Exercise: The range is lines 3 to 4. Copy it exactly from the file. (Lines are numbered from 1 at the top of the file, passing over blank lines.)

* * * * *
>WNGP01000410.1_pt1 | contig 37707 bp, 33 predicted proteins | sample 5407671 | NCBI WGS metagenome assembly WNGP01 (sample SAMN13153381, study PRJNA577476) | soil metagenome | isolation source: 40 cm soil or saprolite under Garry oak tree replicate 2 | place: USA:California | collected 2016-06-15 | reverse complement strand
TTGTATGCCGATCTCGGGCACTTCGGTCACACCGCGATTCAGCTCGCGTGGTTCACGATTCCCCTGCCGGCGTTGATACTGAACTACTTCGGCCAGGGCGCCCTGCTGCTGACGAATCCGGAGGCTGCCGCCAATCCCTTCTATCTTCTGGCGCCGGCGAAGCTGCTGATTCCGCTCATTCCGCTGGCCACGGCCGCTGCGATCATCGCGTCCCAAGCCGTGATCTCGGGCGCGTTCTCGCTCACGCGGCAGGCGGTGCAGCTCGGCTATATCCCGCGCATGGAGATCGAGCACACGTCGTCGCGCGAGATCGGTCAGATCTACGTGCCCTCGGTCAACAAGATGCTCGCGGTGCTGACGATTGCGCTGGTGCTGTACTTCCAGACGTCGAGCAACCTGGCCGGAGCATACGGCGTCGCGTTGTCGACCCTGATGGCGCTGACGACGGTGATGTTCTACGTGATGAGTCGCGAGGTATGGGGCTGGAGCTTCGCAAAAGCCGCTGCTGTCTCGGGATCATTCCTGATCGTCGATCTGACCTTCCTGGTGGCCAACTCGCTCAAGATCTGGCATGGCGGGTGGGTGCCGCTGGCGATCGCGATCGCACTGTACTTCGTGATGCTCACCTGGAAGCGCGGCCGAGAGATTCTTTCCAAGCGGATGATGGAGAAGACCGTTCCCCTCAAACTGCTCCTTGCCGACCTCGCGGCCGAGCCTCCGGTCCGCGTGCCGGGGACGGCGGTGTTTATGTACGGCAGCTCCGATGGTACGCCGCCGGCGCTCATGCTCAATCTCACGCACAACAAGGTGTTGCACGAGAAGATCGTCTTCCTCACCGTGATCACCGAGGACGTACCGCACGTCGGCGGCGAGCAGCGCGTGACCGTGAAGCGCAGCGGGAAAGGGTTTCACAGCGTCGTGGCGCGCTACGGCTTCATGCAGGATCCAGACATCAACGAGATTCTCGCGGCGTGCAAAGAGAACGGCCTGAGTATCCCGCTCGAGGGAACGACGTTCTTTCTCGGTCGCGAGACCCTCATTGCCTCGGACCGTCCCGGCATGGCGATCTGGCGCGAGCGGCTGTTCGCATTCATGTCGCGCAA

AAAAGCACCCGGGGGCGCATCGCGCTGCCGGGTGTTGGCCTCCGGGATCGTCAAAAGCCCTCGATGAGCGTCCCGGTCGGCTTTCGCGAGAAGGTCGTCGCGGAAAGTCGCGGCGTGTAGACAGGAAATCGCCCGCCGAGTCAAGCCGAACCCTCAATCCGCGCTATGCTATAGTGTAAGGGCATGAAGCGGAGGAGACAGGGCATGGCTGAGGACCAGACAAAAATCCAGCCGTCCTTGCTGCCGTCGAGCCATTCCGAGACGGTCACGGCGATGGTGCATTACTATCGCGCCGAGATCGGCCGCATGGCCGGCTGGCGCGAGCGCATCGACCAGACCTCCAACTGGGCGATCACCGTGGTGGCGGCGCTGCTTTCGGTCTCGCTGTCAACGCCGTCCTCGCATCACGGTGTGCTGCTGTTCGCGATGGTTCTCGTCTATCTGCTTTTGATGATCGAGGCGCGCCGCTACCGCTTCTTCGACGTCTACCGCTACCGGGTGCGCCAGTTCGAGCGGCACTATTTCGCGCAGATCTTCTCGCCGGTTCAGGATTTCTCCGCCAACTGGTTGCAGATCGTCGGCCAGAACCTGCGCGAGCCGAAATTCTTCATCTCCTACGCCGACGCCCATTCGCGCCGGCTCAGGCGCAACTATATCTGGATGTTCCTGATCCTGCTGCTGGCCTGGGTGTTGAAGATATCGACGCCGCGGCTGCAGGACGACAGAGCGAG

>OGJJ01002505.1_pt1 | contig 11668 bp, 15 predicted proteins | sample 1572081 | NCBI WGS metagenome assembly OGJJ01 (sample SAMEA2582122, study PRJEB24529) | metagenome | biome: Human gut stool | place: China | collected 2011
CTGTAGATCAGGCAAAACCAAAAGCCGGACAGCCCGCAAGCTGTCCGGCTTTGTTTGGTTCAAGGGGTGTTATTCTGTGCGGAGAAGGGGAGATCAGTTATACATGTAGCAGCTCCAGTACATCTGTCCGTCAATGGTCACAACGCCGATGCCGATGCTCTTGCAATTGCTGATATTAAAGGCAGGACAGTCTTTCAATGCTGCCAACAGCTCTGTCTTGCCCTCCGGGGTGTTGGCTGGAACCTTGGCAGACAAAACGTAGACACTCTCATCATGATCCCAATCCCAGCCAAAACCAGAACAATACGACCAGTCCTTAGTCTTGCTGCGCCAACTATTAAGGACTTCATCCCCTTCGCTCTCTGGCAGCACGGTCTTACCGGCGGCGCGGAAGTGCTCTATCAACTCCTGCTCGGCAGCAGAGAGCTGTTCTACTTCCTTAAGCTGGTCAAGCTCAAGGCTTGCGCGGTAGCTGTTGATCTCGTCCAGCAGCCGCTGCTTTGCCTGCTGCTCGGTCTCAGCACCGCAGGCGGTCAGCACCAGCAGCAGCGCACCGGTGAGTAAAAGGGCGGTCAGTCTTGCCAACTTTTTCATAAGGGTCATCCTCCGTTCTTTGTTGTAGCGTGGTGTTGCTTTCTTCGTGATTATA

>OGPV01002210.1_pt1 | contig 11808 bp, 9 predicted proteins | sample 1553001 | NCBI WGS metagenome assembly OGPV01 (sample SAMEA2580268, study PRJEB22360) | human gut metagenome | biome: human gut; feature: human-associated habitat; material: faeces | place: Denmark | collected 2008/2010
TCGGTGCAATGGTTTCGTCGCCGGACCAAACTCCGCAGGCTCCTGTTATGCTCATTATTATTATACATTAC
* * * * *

AAAAGCACCCGGGGGCGCATCGCGCTGCCGGGTGTTGGCCTCCGGGATCGTCAAAAGCCCTCGATGAGCGTCCCGGTCGGCTTTCGCGAGAAGGTCGTCGCGGAAAGTCGCGGCGTGTAGACAGGAAATCGCCCGCCGAGTCAAGCCGAACCCTCAATCCGCGCTATGCTATAGTGTAAGGGCATGAAGCGGAGGAGACAGGGCATGGCTGAGGACCAGACAAAAATCCAGCCGTCCTTGCTGCCGTCGAGCCATTCCGAGACGGTCACGGCGATGGTGCATTACTATCGCGCCGAGATCGGCCGCATGGCCGGCTGGCGCGAGCGCATCGACCAGACCTCCAACTGGGCGATCACCGTGGTGGCGGCGCTGCTTTCGGTCTCGCTGTCAACGCCGTCCTCGCATCACGGTGTGCTGCTGTTCGCGATGGTTCTCGTCTATCTGCTTTTGATGATCGAGGCGCGCCGCTACCGCTTCTTCGACGTCTACCGCTACCGGGTGCGCCAGTTCGAGCGGCACTATTTCGCGCAGATCTTCTCGCCGGTTCAGGATTTCTCCGCCAACTGGTTGCAGATCGTCGGCCAGAACCTGCGCGAGCCGAAATTCTTCATCTCCTACGCCGACGCCCATTCGCGCCGGCTCAGGCGCAACTATATCTGGATGTTCCTGATCCTGCTGCTGGCCTGGGTGTTGAAGATATCGACGCCGCGGCTGCAGGACGACAGAGCGAG

>OGJJ01002505.1_pt1 | contig 11668 bp, 15 predicted proteins | sample 1572081 | NCBI WGS metagenome assembly OGJJ01 (sample SAMEA2582122, study PRJEB24529) | metagenome | biome: Human gut stool | place: China | collected 2011